Whether a bed, or help figuring out what to do in one, some kosher options for Valentine’s Day

Something red for Valentine’s? The Check-In, made in Israel by Sapapa, converts from sofa to bed in one touch.

By Edmon J. Rodman, JTA

LOS ANGELES — On Valentine’s Day, for a people tasked in the Bible with being fruitful and multiplying, what goods are good for the Jews?

Perhaps sex toys from an Orthodox-oriented website that are not supposed to make you blush? Or maybe your pleasure for these long winter nights is a new bed made in Israel that is as flexible and modern as you are?

Since the name of the Israeli manufacturer who makes the beds is Aminach, which in Hebrew means “my people rest,” we’ll take it easy and test their Sapapa line of contemporary beds first.

Its flagship store for the line, located in the Los Angeles neighborhood of Studio City, carries a variety of “extreme” day, trundle, adjustable and folding beds — designs that they promote as being “beyond the conventional.” As I walked up to the store, a sleek, cherry red convertible sofa in the storefront window caught me by surprise.

In the Bible, Jacob sleeps on the ground with a rock for a pillow. With that kind of design heritage, I expected these Israeli designs to be functional and utilitarian — but they were stylishly hot, too.

“It’s called Check-In,” said Hila, the store’s saleswoman, who demonstrated how with one hand the design went from couch to bed.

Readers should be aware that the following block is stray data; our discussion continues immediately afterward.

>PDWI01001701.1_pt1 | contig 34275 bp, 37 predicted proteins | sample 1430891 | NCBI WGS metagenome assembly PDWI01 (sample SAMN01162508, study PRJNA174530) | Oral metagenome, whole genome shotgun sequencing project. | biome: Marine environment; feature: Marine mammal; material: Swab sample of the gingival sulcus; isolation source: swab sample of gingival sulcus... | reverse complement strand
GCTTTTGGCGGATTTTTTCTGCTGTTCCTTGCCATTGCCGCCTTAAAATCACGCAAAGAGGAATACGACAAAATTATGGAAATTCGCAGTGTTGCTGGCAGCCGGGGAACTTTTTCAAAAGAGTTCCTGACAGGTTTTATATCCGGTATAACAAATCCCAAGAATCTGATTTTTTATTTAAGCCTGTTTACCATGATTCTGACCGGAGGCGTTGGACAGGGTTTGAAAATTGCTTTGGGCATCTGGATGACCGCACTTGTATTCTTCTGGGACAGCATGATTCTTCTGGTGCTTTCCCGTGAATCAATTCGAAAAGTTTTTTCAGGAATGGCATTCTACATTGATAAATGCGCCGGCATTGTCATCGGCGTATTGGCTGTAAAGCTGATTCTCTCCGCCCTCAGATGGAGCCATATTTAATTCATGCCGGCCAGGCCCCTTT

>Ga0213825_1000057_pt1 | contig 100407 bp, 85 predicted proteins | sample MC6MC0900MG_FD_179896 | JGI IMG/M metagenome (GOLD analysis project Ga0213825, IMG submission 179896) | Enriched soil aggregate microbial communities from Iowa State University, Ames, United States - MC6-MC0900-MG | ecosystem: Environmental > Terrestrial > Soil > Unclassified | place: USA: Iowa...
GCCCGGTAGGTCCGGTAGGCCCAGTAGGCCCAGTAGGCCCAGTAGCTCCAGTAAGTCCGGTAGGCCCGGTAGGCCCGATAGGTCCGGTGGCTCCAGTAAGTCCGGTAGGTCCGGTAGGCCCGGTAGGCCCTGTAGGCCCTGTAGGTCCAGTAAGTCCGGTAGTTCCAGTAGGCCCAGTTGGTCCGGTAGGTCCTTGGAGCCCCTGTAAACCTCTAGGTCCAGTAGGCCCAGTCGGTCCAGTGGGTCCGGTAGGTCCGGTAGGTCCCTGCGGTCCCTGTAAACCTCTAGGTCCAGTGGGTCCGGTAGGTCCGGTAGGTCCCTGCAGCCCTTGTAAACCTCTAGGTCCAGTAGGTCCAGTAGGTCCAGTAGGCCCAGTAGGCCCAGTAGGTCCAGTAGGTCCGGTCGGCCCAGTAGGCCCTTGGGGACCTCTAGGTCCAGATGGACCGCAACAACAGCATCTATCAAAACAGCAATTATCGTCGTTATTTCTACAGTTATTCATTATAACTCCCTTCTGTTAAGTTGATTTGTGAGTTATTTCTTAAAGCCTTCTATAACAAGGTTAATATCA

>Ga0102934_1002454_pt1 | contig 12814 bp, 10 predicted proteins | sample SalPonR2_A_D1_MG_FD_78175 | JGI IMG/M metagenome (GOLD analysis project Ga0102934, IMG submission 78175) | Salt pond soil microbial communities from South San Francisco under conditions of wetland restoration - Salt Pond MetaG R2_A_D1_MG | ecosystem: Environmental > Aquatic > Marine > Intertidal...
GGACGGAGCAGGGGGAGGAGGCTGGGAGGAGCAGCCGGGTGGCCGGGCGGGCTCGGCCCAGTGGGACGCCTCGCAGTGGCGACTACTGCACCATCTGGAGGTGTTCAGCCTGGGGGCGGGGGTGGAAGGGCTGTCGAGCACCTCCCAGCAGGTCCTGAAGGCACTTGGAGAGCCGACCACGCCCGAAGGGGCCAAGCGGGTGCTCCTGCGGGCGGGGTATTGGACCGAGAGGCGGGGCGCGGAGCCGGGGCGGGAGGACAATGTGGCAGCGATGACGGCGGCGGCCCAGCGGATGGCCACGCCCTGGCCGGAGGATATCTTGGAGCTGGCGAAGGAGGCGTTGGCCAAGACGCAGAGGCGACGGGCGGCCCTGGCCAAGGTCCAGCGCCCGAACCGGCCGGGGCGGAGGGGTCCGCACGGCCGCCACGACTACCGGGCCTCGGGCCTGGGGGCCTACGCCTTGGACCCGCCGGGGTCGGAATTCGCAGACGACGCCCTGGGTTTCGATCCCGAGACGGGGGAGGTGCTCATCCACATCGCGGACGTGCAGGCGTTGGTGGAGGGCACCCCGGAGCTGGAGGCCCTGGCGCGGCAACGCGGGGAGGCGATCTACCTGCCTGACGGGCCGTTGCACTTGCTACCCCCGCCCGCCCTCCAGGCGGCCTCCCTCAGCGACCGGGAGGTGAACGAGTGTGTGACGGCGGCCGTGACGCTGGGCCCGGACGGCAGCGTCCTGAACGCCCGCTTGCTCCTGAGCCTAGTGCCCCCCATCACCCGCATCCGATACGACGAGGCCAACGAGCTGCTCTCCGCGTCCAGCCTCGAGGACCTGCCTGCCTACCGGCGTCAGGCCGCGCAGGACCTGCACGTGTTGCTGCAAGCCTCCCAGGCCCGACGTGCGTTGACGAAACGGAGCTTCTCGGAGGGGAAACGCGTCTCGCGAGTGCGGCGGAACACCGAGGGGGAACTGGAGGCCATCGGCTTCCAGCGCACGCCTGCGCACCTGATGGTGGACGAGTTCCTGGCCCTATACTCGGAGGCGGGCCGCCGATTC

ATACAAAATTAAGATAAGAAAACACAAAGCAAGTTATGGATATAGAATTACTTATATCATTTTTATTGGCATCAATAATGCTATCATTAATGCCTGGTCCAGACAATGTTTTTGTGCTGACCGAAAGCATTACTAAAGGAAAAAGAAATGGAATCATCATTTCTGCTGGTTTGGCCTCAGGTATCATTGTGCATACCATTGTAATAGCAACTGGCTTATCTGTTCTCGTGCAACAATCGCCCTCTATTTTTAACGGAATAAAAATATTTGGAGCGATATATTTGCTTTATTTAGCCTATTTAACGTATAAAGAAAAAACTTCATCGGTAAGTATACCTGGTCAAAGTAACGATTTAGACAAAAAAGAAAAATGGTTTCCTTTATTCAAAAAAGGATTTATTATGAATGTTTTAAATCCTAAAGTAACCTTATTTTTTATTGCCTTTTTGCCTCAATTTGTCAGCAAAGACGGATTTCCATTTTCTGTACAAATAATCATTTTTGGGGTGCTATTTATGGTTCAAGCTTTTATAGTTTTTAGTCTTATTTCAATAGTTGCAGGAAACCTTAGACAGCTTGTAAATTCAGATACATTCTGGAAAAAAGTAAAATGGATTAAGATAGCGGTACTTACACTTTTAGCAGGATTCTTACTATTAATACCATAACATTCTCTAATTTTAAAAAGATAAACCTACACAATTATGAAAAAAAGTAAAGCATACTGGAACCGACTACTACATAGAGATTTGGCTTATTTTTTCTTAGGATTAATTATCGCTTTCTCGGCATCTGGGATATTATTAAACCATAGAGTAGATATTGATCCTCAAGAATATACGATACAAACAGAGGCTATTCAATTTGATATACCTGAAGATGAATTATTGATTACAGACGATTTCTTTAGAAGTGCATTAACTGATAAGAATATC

“Let’s try the mattress,” I suggested to my wife, Brenda, who had come along for just such a contingency.

We were both surprised at the firmness and comfort of the queen size mattress. “In Israel, everyone prefers hard mattresses,” said Hila, who had grown up on a kibbutz, adding that “Aminach is Israel’s third-largest employer.”

Sapapa is a pun — a play on the Hebrew word for couch, sapa, and an Arabic word, sababa, which roughly translates to “cool.” According to the brochure, the beds are cool, hot, exciting and extreme. All of that goes for $2,000, not including set-up and delivery, for the Check-In model.

Looking around the showroom, the Freedom design immediately raised my sleep number. Wrapped in red, and equipped with a hand-controlled mechanism that raised and lowered both the feet and the head, we couldn’t resist trying it out. On the $3,450 bed I played with the controller, eventually settling on raising both ends. If a good night’s sleep is the best aphrodisiac, then this design might be rated triple ZZZ. Given another moment, Brenda and I both would have fallen asleep.

Since some of the beds come equipped with blue lights and speakers in the headboard, I wondered about other add-ons. “Do they also come with vibrators?” I asked, for which Hila shot me a look of disdain. I had meant to say “massagers,” but perhaps the other nomenclature would be more appropriate for Kosher Sex Toys, the next stop on our journey to Feb. 14.

Before we examine this “kosher” collection of very personal gifts, let’s first consider the need for vibrators, stimulators, whips and shackles on a Jewish web site. The mission of Kosher Sex Toys is to “provide married adults with products that can help enhance their intimate moments without involving crude or indecent pictures or text.” The website promises that nothing on the site “will make you blush,” and product pictures do not feature models.